Coup in Pakistan? India Seeks To Exploit U.S. Distraction
Feb 14, 2003
Rumors are emanating from New Delhi that a right-wing military coup might be brewing in Islamabad, and if Washington doesn't act to replace President Gen. Pervez Musharraf, it might have a new problem to deal with after Iraq. While Musharraf faces a serious challenge in balancing competing forces at home, talk of a coup might be premature. Rather, India is trying to catch Washington off-balance as the United States focuses on Iraq -- and New Delhi might not be alone in pursuing such a course.
Indian sources are leaking rumors of a possible right-wing military coup in Pakistan just as Washington is making final preparations for a war in Iraq. In the event of the ouster of Pakistani President Gen. Pervez Musharraf, Gen. Mohammad Aziz Khan, the chairman of the Joint Chiefs of Staff Committee, would take over the military and the country. New Delhi is quietly warning that if Washington doesn't drop Musharraf and find a true pro-U.S. general to lead Pakistan soon, it might face a much bigger threat than Iraq.
Musharraf faces a challenge inside Pakistan in balancing the interests of those opposed to his cooperation with Washington -- be they military or religious forces -- while at the same time keeping the country from the receiving end of U.S. guns and bombs. However, the coup rumors appear premature, and might instead reveal a desire by New Delhi to manipulate Washington's relationship with India's traditional nemesis: Pakistan.
India will not be alone in pursuing such schemes. As Washington gets closer to war with Iraq, other nations will try to exploit the expected U.S. tunnel vision -- hoping to press their own agendas and have the United States react without taking time to analyze and prepare contingency plans.
Contrary to the initial rumors out of New Delhi, Indian intelligence sources tell Stratfor that they have not seen new signs of an imminent coup in Pakistan, though they do suggest such a plan might be in the works six months or more down the road. According to these sources, there are two groups considering the overthrow of the Musharraf regime -- "hard-line" military officers and religiously motivated Pushtun officers.
The first group seeks to at least remove Musharraf from his position as Chief of Army Staff (COAS) and shift Pakistan's military alliances away from Washington and back toward other Muslim nations and China. Such a plot has not been discounted by Pakistani sources, who tell Stratfor that discontent in the military might lead some officers to try to sideline Musharraf, leaving him as president but taking away his military power.
The other group of potential coup plotters, Pushtun officers, are seeking -- according to Indian intelligence sources -- to rally other Islamist factions in Pakistan to overthrow Musharraf and place the country on a more fundamentalist Islamic course. This would mark a drastic change in Pakistani political succession, as previous coups all had military backing and were led by the COAS -- who in this case is Musharraf himself.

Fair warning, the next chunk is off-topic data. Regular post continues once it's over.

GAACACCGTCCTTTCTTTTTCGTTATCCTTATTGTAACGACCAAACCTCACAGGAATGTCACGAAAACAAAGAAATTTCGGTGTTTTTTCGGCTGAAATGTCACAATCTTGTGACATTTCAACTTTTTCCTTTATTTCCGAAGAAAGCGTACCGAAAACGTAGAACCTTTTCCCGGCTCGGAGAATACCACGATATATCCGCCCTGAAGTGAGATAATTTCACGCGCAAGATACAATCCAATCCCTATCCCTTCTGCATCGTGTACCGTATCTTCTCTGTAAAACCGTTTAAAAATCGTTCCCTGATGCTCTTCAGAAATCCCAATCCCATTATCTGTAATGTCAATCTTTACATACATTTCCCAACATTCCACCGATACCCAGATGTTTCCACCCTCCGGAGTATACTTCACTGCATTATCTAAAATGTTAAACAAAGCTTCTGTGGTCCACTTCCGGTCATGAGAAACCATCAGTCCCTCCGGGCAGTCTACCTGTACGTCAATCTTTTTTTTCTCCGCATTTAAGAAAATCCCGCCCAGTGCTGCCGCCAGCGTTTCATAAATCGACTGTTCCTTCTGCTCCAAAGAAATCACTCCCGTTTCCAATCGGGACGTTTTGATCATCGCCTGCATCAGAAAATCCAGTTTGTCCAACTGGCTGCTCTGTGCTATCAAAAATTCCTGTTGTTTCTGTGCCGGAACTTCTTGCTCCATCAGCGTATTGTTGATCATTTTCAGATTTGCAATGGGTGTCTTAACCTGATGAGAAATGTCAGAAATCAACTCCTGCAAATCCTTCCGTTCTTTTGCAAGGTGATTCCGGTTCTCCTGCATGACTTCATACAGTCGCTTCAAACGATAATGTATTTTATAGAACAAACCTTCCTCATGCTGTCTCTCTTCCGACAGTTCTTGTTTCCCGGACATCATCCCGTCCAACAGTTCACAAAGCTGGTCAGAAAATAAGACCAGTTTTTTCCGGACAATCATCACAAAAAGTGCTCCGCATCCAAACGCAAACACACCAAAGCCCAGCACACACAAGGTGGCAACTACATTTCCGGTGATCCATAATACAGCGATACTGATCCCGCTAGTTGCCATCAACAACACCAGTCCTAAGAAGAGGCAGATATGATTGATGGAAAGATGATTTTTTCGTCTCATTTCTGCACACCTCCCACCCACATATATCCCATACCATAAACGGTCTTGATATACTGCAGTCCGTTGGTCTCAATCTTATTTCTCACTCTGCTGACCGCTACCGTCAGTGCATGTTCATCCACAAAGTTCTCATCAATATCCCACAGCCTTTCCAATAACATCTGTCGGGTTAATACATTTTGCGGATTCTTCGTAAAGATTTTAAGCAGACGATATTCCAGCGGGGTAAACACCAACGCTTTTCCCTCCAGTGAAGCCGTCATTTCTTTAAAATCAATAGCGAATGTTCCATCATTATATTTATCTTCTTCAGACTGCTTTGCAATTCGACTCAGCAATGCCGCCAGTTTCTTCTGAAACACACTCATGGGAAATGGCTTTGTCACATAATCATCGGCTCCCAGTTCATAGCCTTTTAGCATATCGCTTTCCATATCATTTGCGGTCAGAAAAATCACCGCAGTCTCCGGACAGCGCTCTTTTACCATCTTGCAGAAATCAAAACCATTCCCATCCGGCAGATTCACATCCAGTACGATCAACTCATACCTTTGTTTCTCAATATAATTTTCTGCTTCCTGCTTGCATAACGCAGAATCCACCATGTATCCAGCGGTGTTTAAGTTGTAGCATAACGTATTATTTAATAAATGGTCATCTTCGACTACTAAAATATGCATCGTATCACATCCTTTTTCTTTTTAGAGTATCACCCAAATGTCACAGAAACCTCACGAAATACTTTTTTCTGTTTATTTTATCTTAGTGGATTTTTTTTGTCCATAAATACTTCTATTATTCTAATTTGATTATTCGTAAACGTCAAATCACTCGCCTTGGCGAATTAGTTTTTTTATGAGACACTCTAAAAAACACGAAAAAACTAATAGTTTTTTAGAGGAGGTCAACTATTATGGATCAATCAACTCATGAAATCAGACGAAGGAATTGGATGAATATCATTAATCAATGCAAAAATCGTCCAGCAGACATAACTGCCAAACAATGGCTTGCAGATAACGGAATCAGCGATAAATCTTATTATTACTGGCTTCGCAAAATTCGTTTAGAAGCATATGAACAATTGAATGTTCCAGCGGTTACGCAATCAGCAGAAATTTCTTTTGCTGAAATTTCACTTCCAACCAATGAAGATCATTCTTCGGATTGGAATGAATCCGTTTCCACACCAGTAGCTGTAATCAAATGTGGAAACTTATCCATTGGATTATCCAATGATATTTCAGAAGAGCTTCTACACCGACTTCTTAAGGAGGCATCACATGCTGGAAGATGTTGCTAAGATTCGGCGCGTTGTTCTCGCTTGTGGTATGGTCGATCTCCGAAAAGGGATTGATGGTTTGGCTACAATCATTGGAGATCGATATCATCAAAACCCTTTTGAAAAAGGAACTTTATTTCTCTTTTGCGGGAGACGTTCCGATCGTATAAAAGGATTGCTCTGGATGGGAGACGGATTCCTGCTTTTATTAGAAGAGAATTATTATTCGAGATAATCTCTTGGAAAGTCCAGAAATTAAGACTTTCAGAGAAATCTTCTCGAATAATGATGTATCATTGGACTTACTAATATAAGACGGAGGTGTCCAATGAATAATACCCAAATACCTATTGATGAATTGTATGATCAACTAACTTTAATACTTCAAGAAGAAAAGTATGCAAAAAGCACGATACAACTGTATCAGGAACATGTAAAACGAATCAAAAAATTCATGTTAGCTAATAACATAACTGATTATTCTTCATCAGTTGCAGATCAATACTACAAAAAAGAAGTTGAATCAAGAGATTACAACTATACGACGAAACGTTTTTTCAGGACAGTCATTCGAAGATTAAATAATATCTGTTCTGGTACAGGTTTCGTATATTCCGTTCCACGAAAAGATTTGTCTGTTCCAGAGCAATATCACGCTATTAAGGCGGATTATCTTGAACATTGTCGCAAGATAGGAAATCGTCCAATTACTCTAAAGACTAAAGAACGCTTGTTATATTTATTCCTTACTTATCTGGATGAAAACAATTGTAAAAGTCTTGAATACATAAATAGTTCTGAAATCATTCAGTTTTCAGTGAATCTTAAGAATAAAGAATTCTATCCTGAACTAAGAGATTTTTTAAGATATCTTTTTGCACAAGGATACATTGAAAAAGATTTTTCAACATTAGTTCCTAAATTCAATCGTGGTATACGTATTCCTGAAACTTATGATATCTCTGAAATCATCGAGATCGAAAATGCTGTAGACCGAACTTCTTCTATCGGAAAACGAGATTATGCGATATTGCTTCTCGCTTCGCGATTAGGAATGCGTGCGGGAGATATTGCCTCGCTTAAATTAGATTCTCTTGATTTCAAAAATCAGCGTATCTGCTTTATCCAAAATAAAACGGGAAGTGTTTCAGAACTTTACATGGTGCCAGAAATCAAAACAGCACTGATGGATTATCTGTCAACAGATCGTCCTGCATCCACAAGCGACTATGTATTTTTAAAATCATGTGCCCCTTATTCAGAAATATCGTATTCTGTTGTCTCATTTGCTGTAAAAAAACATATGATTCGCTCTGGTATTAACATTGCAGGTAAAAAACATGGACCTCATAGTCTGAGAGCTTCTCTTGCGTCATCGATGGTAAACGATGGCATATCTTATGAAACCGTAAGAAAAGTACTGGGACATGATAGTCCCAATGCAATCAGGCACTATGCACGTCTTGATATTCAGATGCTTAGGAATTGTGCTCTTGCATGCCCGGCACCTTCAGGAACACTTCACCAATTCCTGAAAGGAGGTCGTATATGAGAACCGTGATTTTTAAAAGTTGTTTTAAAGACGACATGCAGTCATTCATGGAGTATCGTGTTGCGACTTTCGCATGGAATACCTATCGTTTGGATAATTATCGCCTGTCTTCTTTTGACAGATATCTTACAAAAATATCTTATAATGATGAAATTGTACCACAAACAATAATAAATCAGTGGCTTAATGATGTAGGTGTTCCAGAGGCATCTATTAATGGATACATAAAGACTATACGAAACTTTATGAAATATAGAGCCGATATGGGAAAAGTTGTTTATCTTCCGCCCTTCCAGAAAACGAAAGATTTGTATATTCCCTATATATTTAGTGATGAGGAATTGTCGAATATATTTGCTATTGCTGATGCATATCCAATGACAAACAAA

Khan's role in all of this, according to Indian intelligence sources, is as an as-of-yet uncommitted replacement for Musharraf as COAS, should the former group of generals succeed in replacing Musharraf as army chief. Khan, often referred to by Indian media as the "Islamic General," was a key facilitator in Musharraf's coup to overthrow former Prime Minister Nawaz Sharif. Khan also was a key player in the Kargil conflict in the disputed territory of Kashmir, and is himself of Kashmiri ancestry.
Indian officials have long distrusted Khan, concerned that he would promote additional Pakistani adventurism in Kashmir. And, despite their close connections, Musharraf, too, grew concerned with Khan. On Oct. 8, 2001, Khan was promoted above other generals from his position as corps commander for Lahore to chairman of the Joint Chiefs of Staff Committee.
The move, rather than a promotion, however, was intended to weaken Khan's powers and keep him under close observation. The JCS in Pakistan is a largely ceremonial position, whereas the corps commanders wield real power. On the same night, Musharraf sidelined the head of the Inter-Services Intelligence, another potential competitor.
Musharraf since has walked a fine line between appeasing three competing groups -- his restless generals, the Islamist factions and security personnel whose fates were tied closely to that of the Taliban and the United States, which offers the stark choice of cooperation or isolation and probable attack. New Delhi is increasingly anxious to end Washington's support for Musharraf, whom Indian officials say is doing little or nothing to stem cross-border attacks by Islamist militants and Kashmiri separatists.
For India, leaking rumors of a right-wing coup just as Washington prepares to engage Iraq is a low-cost gamble. At worst, no one listens. At best, Washington itself decides to remove Musharraf. Somewhere in the middle, Musharraf feels nervous and starts taking action against his own generals, particularly those that India sees as the greatest potential threat.
While it might all be wishful thinking on India's part, New Delhi's actions are representative of what other countries likely will do with increasing frequency as Washington is drawn deeper into preparations for and engagement in war in Iraq. Both nominal and close allies of the United States will use this time to try to catch Washington off-balance and distracted with Iraq in order to advance their own agendas. With the United States' focus growing tighter on Iraq, Washington might miscalculate on another issue -- taking the word of an ally at face value without taking time to fully analyze the situation and simply shooting from the hip.